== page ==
The Three Graces at Clandon Park
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The origin of our plaster cast of The Three Graces is a mystery. It is almost identical to Antonio Canova’s marble sculpture commissioned by the Duke of Bedford in 1814, but there are no records of how this plaster cast came to be made.
Canova’s sculpture depicts three entwined female figures, Euphrosyne, Aglaea and Thalia, the daughters of Zeus. Together they’re known as the Charités or, in English, The Three Graces. They represent joy, festivity and beauty.
The Duke’s original marble was left to the nation and is jointly owned by the V&A and the National Galleries of Scotland. No record exists of a cast having been taken of this original sculpture and there was no relationship between the families to suggest it was a favour from one to the other. We do know that before the house was left to us the Three Graces was set in Clandon’s garden grotto.
Conserving the Three Graces
In 1994 extensive conservation work began, undertaken by the City & Guilds’ Conservation Department. The cast had suffered considerable damage from its long exposure to the elements, including severe water damage to the plaster and the iron armature.
During conservation, the armature was removed and stabilised and the weak plaster was repaired. Old restorations were removed and replaced and the cast received a mechanical, chemical and laser surface clean.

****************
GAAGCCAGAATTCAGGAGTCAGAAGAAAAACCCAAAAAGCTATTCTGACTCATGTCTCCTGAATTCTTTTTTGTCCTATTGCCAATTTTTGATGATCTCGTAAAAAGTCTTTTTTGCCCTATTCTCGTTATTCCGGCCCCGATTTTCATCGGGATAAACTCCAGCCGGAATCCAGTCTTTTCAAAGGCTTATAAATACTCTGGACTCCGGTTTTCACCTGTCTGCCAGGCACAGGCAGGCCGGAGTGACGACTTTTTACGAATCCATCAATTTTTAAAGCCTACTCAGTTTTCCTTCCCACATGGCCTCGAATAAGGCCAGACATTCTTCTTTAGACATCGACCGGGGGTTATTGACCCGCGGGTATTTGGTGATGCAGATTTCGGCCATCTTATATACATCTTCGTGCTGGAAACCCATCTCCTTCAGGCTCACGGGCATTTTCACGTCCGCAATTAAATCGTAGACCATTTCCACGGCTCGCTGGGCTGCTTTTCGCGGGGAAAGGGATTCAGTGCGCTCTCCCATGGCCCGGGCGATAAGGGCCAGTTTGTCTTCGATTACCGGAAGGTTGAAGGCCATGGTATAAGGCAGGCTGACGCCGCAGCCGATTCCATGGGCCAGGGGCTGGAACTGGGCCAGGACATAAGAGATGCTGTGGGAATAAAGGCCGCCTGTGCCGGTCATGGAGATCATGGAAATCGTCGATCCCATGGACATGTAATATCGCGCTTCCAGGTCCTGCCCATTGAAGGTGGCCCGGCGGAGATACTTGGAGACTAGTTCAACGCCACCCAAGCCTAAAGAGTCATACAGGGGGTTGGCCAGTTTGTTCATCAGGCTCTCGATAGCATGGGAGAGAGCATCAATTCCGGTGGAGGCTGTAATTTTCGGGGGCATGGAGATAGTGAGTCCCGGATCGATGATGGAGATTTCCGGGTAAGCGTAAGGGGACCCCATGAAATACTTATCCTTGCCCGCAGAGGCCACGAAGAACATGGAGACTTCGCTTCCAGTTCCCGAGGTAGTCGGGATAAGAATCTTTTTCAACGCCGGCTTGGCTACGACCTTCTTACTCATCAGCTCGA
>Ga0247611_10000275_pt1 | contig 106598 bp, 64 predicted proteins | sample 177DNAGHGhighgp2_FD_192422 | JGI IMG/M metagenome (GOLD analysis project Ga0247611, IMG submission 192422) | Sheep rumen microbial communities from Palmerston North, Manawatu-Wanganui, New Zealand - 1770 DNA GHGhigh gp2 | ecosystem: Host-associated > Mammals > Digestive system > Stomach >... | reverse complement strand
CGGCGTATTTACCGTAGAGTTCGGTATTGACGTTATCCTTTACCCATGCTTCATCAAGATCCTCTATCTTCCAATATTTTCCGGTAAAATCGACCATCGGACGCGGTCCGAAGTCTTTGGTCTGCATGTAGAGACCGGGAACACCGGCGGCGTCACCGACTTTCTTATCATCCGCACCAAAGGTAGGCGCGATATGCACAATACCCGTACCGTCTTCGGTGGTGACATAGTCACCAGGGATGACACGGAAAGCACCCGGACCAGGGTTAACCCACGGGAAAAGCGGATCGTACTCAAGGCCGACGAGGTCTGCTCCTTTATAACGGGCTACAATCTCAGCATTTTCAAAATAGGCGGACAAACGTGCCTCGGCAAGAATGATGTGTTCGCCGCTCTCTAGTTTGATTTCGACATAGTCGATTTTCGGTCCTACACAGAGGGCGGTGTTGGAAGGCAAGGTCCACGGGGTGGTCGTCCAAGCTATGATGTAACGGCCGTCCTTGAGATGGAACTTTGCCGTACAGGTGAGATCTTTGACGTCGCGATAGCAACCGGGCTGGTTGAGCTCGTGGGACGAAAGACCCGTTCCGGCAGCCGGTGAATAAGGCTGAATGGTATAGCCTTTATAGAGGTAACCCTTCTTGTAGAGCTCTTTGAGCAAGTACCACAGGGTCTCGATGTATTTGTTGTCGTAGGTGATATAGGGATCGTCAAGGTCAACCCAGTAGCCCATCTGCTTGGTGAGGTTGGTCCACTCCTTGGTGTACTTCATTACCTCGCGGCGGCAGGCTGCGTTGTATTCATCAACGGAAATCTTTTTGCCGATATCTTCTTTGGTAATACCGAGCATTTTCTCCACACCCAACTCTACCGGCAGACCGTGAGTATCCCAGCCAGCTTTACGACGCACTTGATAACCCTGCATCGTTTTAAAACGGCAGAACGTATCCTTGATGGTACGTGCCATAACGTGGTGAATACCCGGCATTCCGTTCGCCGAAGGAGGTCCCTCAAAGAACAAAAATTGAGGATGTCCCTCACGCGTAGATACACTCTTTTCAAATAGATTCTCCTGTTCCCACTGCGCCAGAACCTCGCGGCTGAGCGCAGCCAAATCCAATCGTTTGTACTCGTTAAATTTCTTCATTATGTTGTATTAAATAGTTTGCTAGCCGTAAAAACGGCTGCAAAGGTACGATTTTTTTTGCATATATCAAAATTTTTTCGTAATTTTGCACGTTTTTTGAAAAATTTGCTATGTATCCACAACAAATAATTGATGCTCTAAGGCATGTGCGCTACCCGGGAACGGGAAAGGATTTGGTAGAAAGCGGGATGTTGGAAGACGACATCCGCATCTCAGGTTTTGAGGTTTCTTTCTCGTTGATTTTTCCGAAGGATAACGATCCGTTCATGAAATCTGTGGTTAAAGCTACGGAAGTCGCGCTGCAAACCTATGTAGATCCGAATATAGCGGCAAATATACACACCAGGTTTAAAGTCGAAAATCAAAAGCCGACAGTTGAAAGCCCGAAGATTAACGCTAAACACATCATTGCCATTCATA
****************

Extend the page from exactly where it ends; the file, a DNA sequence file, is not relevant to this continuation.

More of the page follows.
By 2010, much conservation work had been completed, but the statue was still missing a head, a hand and a foot. To recreate these pieces the original sculpture was extensively researched with drawings and photography at the Museum of Canova in Italy and at the Scottish National Gallery.
The fragile cast made reinstating these new elements a challenge so a lightweight solution was devised. Traditional plaster and iron was replaced with thin polyester plates, acrylic resin and glass microcells. These elements were then retouched to blend with the original material.
After a grand total of 17 years of painstaking restoration, the Three Graces was returned to us in 2011. You can see the remarkable results of this work at the foot of the Oak Stairs at Clandon.